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Symptomatic bronchoconstriction after short-term inhalation of sulfur dioxide.

Research paper by J R JR Balmes, J M JM Fine, D D Sheppard

Indexed on: 01 Nov '87Published on: 01 Nov '87Published in: The American review of respiratory disease



Abstract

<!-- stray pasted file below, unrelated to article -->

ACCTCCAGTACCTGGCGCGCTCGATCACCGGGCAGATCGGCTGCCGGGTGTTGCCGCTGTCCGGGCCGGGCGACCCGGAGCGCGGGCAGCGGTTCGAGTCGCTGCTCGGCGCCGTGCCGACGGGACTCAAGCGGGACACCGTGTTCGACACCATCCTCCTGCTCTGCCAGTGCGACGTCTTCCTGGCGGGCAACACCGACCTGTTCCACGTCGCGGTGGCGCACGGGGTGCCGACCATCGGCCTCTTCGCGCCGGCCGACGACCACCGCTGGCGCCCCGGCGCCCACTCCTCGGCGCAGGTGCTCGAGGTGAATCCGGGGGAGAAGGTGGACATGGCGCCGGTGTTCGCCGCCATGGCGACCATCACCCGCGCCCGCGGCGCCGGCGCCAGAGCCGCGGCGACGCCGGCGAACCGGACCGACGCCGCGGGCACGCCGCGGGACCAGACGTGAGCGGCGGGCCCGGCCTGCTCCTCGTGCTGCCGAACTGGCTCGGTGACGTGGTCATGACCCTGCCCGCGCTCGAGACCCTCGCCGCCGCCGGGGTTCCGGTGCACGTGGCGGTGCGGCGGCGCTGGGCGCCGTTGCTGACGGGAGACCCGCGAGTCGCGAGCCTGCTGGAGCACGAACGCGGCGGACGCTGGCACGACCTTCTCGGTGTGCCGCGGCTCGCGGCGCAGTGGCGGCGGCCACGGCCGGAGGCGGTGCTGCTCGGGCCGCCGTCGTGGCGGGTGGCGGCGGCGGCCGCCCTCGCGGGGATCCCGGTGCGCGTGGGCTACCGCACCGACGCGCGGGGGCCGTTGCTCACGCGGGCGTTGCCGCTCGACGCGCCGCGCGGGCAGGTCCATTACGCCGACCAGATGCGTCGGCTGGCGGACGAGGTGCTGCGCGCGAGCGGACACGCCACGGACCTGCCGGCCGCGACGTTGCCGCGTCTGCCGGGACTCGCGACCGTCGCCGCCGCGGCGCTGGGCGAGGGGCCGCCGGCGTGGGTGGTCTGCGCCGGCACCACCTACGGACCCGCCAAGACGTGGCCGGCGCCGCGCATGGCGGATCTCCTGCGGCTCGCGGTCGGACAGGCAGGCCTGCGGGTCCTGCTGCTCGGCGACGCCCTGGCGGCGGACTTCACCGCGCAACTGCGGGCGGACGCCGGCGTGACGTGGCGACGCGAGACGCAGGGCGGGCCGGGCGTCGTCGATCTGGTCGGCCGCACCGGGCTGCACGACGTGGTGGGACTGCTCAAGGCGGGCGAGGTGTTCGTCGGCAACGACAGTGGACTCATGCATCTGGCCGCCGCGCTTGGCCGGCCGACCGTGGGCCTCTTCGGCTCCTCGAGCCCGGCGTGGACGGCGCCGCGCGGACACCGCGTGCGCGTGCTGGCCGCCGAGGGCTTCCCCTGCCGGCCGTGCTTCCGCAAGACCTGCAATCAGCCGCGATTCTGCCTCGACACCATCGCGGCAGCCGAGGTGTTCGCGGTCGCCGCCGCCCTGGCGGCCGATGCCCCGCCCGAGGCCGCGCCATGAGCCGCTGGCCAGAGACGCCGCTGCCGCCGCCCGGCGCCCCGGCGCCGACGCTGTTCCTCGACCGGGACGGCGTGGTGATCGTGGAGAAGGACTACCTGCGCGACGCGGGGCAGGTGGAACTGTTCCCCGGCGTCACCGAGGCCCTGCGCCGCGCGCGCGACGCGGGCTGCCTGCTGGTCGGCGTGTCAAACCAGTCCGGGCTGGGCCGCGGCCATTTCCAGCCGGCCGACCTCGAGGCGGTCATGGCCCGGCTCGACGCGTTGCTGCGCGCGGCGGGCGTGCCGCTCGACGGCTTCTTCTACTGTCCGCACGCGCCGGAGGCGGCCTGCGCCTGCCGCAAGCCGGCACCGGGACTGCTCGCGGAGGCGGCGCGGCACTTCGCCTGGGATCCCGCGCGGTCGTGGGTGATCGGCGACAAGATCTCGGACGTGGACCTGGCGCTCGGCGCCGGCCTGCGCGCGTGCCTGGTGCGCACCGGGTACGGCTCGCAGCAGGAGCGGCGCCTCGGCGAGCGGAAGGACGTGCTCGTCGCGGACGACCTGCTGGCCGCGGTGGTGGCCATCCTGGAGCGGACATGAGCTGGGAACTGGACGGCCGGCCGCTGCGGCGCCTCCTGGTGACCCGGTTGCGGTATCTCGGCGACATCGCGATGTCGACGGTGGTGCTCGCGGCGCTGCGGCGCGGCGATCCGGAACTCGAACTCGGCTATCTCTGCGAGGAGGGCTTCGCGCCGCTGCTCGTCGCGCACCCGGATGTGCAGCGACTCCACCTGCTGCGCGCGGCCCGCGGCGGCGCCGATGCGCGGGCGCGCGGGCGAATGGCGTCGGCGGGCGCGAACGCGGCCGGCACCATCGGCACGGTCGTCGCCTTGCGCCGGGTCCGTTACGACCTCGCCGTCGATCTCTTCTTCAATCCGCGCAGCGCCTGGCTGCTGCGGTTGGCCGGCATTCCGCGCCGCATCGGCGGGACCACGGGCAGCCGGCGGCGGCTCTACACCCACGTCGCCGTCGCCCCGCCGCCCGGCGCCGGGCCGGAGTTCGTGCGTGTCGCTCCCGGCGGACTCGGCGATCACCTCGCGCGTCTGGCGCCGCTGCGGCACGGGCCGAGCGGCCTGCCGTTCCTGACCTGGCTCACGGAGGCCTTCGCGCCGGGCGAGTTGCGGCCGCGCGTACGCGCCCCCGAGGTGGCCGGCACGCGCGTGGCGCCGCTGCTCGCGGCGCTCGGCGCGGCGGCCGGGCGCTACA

We studied the relationship between duration and concentration of exposure in SO2-induced bronchoconstriction in 8 asthmatic subjects. On separate days, we administered SO2 in humidified air through a mouthpiece at 2 concentrations (0.5 and 1.0 ppm) for 3 time periods (1, 3, and 5 min) during eucapnic hyperpnea (60 L/min). Humidified air was administered for 5 min as a control. Bronchoconstriction was assessed by measurement of specific airway resistance (SRaw). The magnitude of the bronchoconstrictor response to both concentrations of SO2 increased progressively over the 3 time periods studied. The mean (+/- SE) increase in SRaw (in L x cm H2O/L/s) and percent increase above baseline (in parentheses) after each exposure to SO2 were as follows: 2.5 +/- 0.3 (34%) after 0.5 ppm for 1 min; 7.5 +/- 4.7 (93%) after 1.0 ppm for 1 min; 13 +/- 3.2 (173%) after 0.5 ppm for 3 min; 31.4 +/- 7.4 (395%) after 1.0 ppm for 3 min; 19.6 +/- 4.0 (234%) after 0.5 ppm for 5 min; 44.1 +/- 9.8 (580%) after 1.0 ppm for 5 min; 3.5 +/- 1.5 (46%) after humidified air for 5 min. For the group, the increases in SRaw caused by inhalation of both concentrations of SO2 for 1 min were small. However, 2 of 8 subjects did develop large increases in SRaw and chest tightness after inhalation of 1.0 ppm for 1 min. Seven of 8 subjects developed wheezing, chest tightness, or dyspnea and used an inhaled bronchodilator after inhalation of 0.5 ppm for 3 and 5 min and 1.0 ppm for 3 minutes.(ABSTRACT TRUNCATED AT 250 WORDS)